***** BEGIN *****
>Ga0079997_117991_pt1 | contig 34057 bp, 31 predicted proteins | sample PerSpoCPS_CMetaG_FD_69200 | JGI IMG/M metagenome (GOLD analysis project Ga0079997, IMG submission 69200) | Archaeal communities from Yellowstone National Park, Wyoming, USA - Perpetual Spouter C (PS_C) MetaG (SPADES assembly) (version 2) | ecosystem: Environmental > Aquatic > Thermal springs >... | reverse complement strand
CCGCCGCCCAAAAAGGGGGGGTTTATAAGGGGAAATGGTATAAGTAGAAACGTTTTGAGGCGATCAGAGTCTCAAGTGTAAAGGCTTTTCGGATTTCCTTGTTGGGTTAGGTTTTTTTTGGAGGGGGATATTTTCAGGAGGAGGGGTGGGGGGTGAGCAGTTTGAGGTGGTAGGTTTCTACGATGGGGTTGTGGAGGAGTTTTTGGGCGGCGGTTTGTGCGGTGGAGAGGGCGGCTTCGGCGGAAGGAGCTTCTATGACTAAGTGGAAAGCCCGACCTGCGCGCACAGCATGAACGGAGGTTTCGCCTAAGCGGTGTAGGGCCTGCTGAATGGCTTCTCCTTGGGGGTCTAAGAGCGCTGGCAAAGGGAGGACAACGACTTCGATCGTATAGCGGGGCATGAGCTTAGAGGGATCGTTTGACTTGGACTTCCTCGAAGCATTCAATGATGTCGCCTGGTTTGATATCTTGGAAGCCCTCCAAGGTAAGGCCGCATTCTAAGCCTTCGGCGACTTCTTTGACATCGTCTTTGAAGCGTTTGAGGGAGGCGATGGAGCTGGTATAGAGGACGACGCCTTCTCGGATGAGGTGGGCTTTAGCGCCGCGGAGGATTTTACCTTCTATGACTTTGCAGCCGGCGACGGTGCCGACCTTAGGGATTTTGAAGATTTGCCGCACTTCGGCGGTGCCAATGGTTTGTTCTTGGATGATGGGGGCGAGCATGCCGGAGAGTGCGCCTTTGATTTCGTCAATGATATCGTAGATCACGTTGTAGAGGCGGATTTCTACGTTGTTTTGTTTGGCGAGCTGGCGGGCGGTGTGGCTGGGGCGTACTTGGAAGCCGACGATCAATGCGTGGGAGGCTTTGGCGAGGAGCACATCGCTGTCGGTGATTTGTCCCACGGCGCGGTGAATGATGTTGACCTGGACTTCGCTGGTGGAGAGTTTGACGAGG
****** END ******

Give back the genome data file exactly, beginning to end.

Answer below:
>Ga0079997_117991_pt1 | contig 34057 bp, 31 predicted proteins | sample PerSpoCPS_CMetaG_FD_69200 | JGI IMG/M metagenome (GOLD analysis project Ga0079997, IMG submission 69200) | Archaeal communities from Yellowstone National Park, Wyoming, USA - Perpetual Spouter C (PS_C) MetaG (SPADES assembly) (version 2) | ecosystem: Environmental > Aquatic > Thermal springs >... | reverse complement strand
CCGCCGCCCAAAAAGGGGGGGTTTATAAGGGGAAATGGTATAAGTAGAAACGTTTTGAGGCGATCAGAGTCTCAAGTGTAAAGGCTTTTCGGATTTCCTTGTTGGGTTAGGTTTTTTTTGGAGGGGGATATTTTCAGGAGGAGGGGTGGGGGGTGAGCAGTTTGAGGTGGTAGGTTTCTACGATGGGGTTGTGGAGGAGTTTTTGGGCGGCGGTTTGTGCGGTGGAGAGGGCGGCTTCGGCGGAAGGAGCTTCTATGACTAAGTGGAAAGCCCGACCTGCGCGCACAGCATGAACGGAGGTTTCGCCTAAGCGGTGTAGGGCCTGCTGAATGGCTTCTCCTTGGGGGTCTAAGAGCGCTGGCAAAGGGAGGACAACGACTTCGATCGTATAGCGGGGCATGAGCTTAGAGGGATCGTTTGACTTGGACTTCCTCGAAGCATTCAATGATGTCGCCTGGTTTGATATCTTGGAAGCCCTCCAAGGTAAGGCCGCATTCTAAGCCTTCGGCGACTTCTTTGACATCGTCTTTGAAGCGTTTGAGGGAGGCGATGGAGCTGGTATAGAGGACGACGCCTTCTCGGATGAGGTGGGCTTTAGCGCCGCGGAGGATTTTACCTTCTATGACTTTGCAGCCGGCGACGGTGCCGACCTTAGGGATTTTGAAGATTTGCCGCACTTCGGCGGTGCCAATGGTTTGTTCTTGGATGATGGGGGCGAGCATGCCGGAGAGTGCGCCTTTGATTTCGTCAATGATATCGTAGATCACGTTGTAGAGGCGGATTTCTACGTTGTTTTGTTTGGCGAGCTGGCGGGCGGTGTGGCTGGGGCGTACTTGGAAGCCGACGATCAATGCGTGGGAGGCTTTGGCGAGGAGCACATCGCTGTCGGTGATTTGTCCCACGGCGCGGTGAATGATGTTGACCTGGACTTCGCTGGTGGAGAGTTTGACGAGG